From these results, we confirm that there is a strong difference between graphene grown on the C-face and graphene grown on the Si-face of SiC substrates. On the Si-face graphene strongly interacts with the underlying SiC lattice. This interaction leads to the formation of the so-called buffer layer, which is covalently bound to the SiC lattice [45, 46]. This buffer layer interacts also with the graphene layers that are grown subsequently. It induces a downward shift (E D = -0.4 eV) of the K point corresponding to a n-type doping. This interaction causes also deviations from the linear band dispersion leading to a parabolic dispersion with an apparent gap of approximately 0.25 eV. This strong interaction is also responsible for the thermal stress experienced by these graphene layers. This is no longer true on the C-face, on which it has been shown that graphene interacts very weakly with the underlying substrate [47, 48]. It is the weakness of this interaction that explains why rotational stacking faults can easily occur and why the graphene sheets can relax the thermal stress by forming wrinkles or pleats.
Reviewing recent Raman imaging experiments performed on epitaxial graphene grown on the C and Si face of 6H SiC substrates, we have shown the benefits of combining Raman spectroscopy with micro-transmissions measurements. Provided the relative extinction of FLGs can be obtained, this enables to determine (without any ambiguity) the thickness, homogeneity, and stacking order (Bernal or turbostratic) of FLGs. On the C-face of SiC substrates we have shown that long, self-ordered, graphene ribbons can be grown. These ribbons have excellent crystalline quality and are strain relaxed. They are up to 600-μ m long and 5-μ m wide. They are mainly monolayers and Bernal stacked bilayers but turbostratic bi and multilayer areas have also been found. Finally for monolayers graphene, we also illustrated how the absolute value of the Fermi level can be found, in good agreement with electrical results.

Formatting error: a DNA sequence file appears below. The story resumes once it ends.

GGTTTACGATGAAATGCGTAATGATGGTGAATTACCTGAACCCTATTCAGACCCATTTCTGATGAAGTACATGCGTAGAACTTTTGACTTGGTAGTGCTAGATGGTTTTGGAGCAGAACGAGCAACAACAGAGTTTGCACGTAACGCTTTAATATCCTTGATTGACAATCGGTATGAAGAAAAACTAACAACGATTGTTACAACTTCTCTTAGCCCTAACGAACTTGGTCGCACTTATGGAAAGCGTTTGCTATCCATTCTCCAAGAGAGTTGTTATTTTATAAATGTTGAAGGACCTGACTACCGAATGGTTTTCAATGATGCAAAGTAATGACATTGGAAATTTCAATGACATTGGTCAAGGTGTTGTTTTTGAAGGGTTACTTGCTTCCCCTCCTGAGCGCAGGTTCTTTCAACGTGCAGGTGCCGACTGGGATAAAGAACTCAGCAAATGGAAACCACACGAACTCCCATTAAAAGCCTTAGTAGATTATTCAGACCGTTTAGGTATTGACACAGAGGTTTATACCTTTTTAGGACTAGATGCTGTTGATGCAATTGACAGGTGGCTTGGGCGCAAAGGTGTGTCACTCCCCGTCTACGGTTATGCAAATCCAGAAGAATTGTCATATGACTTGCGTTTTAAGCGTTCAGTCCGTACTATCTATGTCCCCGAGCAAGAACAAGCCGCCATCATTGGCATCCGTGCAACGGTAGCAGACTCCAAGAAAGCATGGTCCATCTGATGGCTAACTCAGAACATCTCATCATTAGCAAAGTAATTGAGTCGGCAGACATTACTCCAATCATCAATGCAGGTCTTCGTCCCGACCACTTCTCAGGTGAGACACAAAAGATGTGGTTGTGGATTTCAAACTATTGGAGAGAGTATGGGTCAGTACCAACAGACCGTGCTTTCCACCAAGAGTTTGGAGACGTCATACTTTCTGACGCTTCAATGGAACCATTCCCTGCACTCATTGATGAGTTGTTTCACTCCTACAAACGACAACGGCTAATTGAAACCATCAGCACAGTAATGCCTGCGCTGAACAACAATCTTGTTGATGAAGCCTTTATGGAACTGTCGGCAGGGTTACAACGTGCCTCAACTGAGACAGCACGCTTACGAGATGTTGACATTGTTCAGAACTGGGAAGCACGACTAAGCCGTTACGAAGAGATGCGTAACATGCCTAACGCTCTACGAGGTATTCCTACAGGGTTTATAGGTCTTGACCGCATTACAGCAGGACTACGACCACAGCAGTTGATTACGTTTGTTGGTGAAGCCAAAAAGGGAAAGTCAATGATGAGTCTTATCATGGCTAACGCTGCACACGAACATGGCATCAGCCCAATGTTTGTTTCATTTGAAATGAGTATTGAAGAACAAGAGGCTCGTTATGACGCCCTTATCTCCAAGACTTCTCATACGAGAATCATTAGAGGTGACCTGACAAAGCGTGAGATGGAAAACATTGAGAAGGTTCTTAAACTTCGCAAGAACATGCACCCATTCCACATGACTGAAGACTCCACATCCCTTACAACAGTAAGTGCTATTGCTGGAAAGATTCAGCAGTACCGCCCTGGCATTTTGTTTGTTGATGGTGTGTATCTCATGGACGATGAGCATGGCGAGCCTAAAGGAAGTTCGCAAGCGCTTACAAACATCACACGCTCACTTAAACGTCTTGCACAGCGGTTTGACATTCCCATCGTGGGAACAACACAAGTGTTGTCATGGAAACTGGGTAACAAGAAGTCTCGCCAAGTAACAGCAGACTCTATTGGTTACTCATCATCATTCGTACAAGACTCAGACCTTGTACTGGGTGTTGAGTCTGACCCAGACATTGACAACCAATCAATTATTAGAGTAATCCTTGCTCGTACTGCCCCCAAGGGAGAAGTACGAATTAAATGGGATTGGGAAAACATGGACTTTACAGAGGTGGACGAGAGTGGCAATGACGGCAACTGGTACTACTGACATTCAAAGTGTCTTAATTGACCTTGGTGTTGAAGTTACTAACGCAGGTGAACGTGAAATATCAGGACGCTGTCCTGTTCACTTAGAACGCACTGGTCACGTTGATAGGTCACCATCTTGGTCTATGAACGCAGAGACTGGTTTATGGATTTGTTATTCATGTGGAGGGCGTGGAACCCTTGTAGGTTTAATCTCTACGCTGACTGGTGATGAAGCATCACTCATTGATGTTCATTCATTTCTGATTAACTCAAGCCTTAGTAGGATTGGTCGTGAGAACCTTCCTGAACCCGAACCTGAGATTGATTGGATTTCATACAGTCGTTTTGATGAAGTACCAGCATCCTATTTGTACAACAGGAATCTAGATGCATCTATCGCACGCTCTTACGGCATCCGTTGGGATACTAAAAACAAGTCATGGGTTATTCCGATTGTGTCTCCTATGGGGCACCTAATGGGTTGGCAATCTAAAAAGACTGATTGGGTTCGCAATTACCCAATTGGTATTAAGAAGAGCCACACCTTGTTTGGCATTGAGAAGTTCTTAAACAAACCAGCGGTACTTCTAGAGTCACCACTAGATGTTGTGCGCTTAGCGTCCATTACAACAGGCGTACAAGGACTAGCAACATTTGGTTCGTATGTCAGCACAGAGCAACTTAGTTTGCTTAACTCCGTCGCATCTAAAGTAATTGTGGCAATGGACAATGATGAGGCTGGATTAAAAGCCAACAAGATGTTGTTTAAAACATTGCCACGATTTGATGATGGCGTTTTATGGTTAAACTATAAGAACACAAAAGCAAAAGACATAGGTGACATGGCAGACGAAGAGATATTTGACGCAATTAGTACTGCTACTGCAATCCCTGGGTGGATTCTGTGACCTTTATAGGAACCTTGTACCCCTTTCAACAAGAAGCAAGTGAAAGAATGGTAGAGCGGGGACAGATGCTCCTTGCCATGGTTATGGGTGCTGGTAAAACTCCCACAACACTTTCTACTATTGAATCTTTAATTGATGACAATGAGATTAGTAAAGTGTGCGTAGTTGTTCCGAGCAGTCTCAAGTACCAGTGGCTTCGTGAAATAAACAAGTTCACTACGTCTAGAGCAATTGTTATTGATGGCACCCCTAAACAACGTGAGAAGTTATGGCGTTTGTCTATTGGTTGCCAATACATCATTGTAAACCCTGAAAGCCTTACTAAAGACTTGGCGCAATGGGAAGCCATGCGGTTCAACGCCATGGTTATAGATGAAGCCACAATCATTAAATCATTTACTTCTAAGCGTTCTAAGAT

On the Si face, on the opposite, a full graphene coverage of the SiC surface has been found. The surface is still heavily step-bunched but a high compressive thermal strain and n-type doping has been observed. It confirms that on the Si face a strong interaction exists between the graphene layers and the underlying SiC substrate. FLG on the Si-face exhibits Bernal stacking with thickness inhomogeneity. Thin (5 layers) FLGs were grown in the middle of terraces, while thicker graphene stripes grew close to the step edges. In the vicinity of these steps disordered graphite pits and crystalline Si clusters were found. There might be a link between the presence of these defects, the thickness inhomogeneity and the clear electrical anisotropy that has been recently evidenced by magnetoresistance experiments.
We greatly acknowledge for partial support the EC through the RTN "ManSiC" Project (Grant MRTN-CT-2006-035735) and the French ANR through the Graph-SiC Project (Grant No. ANR-07-Blanc-0161). Finally, one of us (N.C.) acknowledges the Spanish Government for a Grant "Juan de la Cierva 2006" during his stay in Barcelona.